Dame Nellie Melba sang the National anthem. The Duke of York unlocked the front doors with a golden key, led the official party into King's Hall where he unveiled the statue of his father, King George V; the Duke opened the first parliamentary session in the new Senate Chamber. In 1978 the Fraser Government decided to proceed with a new building on Capital Hill, the Parliament House Construction Authority was created. A two-stage competition was announced, for which the Authority consulted the Royal Australian Institute of Architects and, together with the National Capital Development Commission, made available to competitors a brief and competition documents; the design competition drew 329 entries from 29 countries. The competition winner was the Philadelphia-based architectural firm of Mitchell/Giurgola, with the on-site wor
Liberal Party of Australia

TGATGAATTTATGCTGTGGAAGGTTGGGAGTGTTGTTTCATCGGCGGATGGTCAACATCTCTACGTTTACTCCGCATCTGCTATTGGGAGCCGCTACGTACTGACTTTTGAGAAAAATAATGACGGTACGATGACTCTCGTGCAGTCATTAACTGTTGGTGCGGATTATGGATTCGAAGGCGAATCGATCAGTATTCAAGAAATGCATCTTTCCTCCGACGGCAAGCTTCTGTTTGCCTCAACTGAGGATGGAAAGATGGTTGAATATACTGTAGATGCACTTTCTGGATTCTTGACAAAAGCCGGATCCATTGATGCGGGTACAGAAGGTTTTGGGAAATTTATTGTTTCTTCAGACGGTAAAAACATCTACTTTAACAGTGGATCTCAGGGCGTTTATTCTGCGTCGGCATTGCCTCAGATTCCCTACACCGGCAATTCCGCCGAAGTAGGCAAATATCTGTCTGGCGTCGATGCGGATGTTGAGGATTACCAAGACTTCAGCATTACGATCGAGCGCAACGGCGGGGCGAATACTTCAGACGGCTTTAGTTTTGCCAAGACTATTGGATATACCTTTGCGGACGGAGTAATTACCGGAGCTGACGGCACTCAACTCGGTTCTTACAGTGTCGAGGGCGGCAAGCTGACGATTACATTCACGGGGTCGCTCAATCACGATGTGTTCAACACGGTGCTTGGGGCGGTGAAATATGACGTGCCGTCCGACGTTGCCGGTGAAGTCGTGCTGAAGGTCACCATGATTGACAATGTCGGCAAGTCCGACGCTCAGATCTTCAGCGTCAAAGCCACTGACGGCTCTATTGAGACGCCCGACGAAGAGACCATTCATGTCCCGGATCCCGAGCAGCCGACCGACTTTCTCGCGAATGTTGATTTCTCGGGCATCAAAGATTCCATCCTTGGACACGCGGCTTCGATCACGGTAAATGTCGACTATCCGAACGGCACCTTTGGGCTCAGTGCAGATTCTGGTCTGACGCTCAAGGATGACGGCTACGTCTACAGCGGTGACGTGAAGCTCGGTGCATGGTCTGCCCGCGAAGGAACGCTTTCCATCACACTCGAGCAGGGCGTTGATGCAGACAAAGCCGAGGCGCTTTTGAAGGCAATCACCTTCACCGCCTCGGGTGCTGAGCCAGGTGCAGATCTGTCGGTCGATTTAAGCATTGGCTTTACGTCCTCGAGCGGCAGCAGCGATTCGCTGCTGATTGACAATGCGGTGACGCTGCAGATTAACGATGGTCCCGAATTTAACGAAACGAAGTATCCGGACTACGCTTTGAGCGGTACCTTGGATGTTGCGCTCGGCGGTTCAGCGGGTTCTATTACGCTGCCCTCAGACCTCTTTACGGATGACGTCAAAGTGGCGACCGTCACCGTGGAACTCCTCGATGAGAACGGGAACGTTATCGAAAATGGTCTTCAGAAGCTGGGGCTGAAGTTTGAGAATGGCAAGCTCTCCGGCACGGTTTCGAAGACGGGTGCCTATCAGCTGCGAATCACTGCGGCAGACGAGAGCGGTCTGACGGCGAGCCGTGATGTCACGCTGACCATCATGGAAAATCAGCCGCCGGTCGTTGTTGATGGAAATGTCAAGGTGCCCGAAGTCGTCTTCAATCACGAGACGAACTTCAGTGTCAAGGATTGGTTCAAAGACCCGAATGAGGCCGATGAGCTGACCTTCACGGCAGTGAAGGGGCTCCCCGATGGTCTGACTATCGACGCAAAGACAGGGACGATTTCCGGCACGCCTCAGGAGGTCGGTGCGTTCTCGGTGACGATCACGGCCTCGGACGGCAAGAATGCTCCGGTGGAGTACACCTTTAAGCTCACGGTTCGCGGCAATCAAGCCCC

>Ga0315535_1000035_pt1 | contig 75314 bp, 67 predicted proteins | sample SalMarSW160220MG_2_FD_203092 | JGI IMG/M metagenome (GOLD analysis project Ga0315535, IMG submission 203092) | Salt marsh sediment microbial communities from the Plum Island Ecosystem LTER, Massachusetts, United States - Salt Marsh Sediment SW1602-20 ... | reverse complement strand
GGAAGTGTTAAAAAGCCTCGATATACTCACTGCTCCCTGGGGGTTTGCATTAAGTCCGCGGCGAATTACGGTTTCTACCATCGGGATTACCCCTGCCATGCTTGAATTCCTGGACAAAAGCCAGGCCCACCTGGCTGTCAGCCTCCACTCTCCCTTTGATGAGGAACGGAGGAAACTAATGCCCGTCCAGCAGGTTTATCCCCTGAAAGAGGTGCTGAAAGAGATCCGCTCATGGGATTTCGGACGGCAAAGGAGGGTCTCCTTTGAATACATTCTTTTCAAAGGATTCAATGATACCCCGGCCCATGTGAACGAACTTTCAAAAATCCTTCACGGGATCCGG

The Liberal Party of Australia is a major centre-right political party in Australia, one of the two major parties in Australian politics, along with the centre-left Australian Labor Party. It was founded in 1944 as the successor to the United Australia Party; the Liberal Party is the largest and dominant party in the Coalition with the National Party of Australia. In two states and territories of Australia the parties have merged, forming the Country Liberal Party of the Northern Territory and the Liberal National Party of Queensland. Except for a few short periods, the Liberal Party and its predecessors have operated in similar coalitions since the 1920s; the party's leader is Scott Morrison and its deputy leader is Josh Frydenberg. The pair were elected to their positions at the August 2018 Liberal leadership ballot, with Frydenberg and Morrison as replacements for Julie Bishop and Malcolm Turnbull the latter of whom Morrison succeeded as Prime Minister of Australia. Now the Morrison Government, the party had been elected at the 2013 federal election as the Abbott Government which took office on 18 September 2013.